A proposal by Alexandria School Superintendent Robert W. Peebles to increase student-pupil ratios for grades 4 through 6 brought objections last week from school board members, who wanted the proposal studied further.

Peebles, in referring to budget planning guidelines board members received earlier this month, noted that the guidelines called for increasing the student-pupil ratio in grades 4 through 6 from 24-1 to 25-1. No change was recommended for grades K through 3, where the ratio is 24-1.

"We felt a need for this slight shift at a time when we will be very hard-pressed in this year's budget planning process," Peebles told the board. "We feel this shift is reasonable and not detrimental to what I feel is a good class size in the system."

In arguing for the change, Peebles cited statistics showing that 14 percent of the students in grades 4-6 are in the system's gifted and talented program, taking them out of the home classroom a significant part of the day and thus making class sizes more manageable.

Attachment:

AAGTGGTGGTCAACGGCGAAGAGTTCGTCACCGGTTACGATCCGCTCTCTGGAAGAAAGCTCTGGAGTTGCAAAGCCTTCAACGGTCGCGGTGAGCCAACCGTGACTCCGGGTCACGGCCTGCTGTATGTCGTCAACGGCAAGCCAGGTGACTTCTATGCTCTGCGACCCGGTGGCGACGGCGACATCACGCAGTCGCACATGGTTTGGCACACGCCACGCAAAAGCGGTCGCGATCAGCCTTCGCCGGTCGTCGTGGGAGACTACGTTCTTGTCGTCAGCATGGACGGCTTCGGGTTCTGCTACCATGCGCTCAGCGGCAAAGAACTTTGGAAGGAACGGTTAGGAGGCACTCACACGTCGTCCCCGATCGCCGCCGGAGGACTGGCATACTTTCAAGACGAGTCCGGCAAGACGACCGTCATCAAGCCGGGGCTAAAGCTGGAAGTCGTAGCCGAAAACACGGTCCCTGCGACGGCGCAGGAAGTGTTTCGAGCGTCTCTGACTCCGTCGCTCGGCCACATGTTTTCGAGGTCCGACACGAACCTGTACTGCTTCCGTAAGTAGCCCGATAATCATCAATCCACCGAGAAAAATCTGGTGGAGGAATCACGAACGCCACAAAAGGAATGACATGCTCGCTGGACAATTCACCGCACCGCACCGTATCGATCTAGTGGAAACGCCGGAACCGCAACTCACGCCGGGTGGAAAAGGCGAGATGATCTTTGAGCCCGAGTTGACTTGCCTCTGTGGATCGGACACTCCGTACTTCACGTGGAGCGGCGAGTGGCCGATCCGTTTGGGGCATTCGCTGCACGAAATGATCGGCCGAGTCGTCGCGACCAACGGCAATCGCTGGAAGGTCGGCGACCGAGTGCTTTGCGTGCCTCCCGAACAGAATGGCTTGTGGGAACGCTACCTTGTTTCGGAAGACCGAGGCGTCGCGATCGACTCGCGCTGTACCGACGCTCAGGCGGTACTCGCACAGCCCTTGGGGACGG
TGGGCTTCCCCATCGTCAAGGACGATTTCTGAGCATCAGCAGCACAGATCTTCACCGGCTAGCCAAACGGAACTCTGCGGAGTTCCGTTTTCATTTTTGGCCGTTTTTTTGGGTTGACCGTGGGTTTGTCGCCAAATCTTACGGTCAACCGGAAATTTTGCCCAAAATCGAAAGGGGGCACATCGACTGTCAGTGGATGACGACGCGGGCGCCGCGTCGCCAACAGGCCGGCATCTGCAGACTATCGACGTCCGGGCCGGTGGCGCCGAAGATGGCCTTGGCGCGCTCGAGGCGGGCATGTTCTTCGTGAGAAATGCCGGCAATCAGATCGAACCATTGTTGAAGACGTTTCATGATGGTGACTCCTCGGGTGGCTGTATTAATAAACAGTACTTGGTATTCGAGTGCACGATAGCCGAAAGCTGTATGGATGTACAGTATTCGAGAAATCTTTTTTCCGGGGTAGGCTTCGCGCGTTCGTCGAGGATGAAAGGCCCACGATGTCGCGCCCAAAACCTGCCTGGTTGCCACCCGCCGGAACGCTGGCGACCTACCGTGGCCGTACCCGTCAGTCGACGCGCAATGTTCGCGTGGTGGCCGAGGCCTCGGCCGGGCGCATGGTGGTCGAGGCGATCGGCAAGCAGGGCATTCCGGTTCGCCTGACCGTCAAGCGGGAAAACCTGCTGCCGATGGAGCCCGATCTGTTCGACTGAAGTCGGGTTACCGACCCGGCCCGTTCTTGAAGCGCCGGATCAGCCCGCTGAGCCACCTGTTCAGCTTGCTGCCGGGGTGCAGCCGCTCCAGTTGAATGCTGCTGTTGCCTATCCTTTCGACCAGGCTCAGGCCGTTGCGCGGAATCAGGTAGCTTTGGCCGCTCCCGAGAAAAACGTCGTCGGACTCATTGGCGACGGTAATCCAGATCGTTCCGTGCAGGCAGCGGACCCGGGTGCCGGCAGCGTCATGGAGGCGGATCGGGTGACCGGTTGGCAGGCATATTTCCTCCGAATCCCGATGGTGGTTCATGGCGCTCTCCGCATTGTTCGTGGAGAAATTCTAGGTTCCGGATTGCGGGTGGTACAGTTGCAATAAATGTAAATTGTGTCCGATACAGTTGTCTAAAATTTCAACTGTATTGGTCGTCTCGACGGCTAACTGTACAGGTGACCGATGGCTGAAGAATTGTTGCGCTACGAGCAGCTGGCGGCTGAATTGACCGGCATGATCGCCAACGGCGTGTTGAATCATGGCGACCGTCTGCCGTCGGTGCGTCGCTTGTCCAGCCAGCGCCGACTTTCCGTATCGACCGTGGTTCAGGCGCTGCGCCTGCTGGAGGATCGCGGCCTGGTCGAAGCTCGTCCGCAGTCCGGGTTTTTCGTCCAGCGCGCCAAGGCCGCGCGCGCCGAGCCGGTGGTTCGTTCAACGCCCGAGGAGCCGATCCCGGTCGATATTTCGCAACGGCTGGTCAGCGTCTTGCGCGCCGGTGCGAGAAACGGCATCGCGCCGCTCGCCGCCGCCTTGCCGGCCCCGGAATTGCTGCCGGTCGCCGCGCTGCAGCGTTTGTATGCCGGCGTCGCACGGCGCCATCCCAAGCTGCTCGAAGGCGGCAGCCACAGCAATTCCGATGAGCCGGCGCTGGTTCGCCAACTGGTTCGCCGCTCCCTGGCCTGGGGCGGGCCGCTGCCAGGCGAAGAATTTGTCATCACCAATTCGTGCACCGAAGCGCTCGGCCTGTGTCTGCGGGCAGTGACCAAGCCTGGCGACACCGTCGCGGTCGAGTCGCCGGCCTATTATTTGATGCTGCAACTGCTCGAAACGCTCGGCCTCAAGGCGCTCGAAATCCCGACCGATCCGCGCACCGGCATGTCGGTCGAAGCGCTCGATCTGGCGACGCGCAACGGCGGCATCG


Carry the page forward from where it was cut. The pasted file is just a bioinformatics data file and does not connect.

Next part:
However, school board Chairman Shirley N. Tyler and other board members expressed concern about changing the ratio without further study.

"I would like to see an analysis of the gifted program," said Tyler. "Until we get that and until I know what direction we are going, I would not want to make a decision on class size."

Added board Vice Chairman Claudia C. Waller: "I am concerned why they are recommending an increase in class size. It's not a question of class size but educational philosophy and this needs scrutiny before we make any change."

The board decided to discuss the issue in detail at its December meeting.

In other business last week, the superintendent once again focused on college entrance exam scores taken last spring by graduating seniors.

Peebles released more detailed information about the SAT results, pointing to what he said were some positive aspects, despite a 23-point drop in overall scores from the year before.

"The public pays a great deal of attention to the SAT scores," Peebles said before enumerating what he termed some "interesting" aspects of the results.

Peebles led off by reminding board members that Alexandria students scored higher than state, regional and national norms on both the verbal and math sections of the SAT.

"Also, 7 percent of Alexandria students who took the test scored in what some like to call the Ivy League interval, 650-800 in the verbal section, compared to 3 percent at the state and national levels," Peebles said.

In the math portion of the SAT, 10 percent of Alexandria students scored in the 650-800 range, compared to 7 percent in the state and nation, according to Peebles.